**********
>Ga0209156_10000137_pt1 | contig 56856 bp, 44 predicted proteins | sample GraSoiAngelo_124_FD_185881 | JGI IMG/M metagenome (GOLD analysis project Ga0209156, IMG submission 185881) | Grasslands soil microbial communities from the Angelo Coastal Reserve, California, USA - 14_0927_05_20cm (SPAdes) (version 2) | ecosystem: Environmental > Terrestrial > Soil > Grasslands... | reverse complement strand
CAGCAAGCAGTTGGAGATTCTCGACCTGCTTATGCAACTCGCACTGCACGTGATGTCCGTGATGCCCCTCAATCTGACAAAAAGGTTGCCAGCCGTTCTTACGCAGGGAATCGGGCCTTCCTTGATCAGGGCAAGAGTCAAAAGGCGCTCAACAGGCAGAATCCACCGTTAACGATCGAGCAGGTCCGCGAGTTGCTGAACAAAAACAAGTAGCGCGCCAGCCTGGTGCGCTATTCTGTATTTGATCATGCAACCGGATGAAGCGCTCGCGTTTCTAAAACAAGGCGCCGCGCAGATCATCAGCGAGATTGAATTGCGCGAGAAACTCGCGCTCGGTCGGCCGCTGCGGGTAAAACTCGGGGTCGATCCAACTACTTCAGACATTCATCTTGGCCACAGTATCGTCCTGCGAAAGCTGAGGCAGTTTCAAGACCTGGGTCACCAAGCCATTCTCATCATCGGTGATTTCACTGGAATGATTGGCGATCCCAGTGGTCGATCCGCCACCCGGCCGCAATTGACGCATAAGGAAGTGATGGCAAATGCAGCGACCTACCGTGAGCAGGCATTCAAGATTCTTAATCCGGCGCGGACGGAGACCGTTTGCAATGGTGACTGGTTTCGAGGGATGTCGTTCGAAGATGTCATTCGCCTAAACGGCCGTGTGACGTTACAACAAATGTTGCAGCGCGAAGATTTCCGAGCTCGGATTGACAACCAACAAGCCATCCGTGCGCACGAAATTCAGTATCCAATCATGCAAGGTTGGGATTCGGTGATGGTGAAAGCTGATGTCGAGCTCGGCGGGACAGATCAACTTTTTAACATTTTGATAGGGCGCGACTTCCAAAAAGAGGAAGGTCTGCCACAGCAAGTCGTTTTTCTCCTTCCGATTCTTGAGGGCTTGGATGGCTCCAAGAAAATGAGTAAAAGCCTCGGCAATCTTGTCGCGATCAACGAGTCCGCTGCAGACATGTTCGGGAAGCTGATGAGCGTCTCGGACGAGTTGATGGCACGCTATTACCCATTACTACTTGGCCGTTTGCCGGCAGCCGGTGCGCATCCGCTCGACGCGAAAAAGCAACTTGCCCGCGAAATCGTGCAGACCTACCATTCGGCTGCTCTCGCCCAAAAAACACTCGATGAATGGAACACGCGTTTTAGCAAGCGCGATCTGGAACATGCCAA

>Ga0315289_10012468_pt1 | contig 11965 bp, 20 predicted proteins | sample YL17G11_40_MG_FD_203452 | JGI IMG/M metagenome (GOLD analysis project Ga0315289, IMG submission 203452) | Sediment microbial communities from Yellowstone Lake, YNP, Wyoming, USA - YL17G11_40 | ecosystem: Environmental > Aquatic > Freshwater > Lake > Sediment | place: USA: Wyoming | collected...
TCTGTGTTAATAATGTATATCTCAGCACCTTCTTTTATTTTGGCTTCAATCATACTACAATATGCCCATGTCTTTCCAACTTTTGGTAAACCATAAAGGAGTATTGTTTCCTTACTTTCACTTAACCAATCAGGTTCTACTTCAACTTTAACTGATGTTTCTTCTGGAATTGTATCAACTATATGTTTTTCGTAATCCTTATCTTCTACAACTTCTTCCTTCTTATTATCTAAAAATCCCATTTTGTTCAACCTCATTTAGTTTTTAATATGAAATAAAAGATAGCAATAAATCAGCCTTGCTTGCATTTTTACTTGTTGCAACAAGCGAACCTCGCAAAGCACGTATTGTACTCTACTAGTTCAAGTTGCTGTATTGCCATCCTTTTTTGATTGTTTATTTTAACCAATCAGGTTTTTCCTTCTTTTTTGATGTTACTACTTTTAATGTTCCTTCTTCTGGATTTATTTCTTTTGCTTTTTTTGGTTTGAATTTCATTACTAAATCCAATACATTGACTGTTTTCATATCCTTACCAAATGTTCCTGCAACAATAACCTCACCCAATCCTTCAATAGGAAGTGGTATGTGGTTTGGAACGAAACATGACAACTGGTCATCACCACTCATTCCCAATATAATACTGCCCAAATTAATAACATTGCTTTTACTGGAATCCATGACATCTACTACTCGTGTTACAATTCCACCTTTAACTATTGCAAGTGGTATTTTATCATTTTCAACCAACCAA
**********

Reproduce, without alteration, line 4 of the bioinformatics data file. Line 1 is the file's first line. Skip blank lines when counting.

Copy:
TCTGTGTTAATAATGTATATCTCAGCACCTTCTTTTATTTTGGCTTCAATCATACTACAATATGCCCATGTCTTTCCAACTTTTGGTAAACCATAAAGGAGTATTGTTTCCTTACTTTCACTTAACCAATCAGGTTCTACTTCAACTTTAACTGATGTTTCTTCTGGAATTGTATCAACTATATGTTTTTCGTAATCCTTATCTTCTACAACTTCTTCCTTCTTATTATCTAAAAATCCCATTTTGTTCAACCTCATTTAGTTTTTAATATGAAATAAAAGATAGCAATAAATCAGCCTTGCTTGCATTTTTACTTGTTGCAACAAGCGAACCTCGCAAAGCACGTATTGTACTCTACTAGTTCAAGTTGCTGTATTGCCATCCTTTTTTGATTGTTTATTTTAACCAATCAGGTTTTTCCTTCTTTTTTGATGTTACTACTTTTAATGTTCCTTCTTCTGGATTTATTTCTTTTGCTTTTTTTGGTTTGAATTTCATTACTAAATCCAATACATTGACTGTTTTCATATCCTTACCAAATGTTCCTGCAACAATAACCTCACCCAATCCTTCAATAGGAAGTGGTATGTGGTTTGGAACGAAACATGACAACTGGTCATCACCACTCATTCCCAATATAATACTGCCCAAATTAATAACATTGCTTTTACTGGAATCCATGACATCTACTACTCGTGTTACAATTCCACCTTTAACTATTGCAAGTGGTATTTTATCATTTTCAACCAACCAA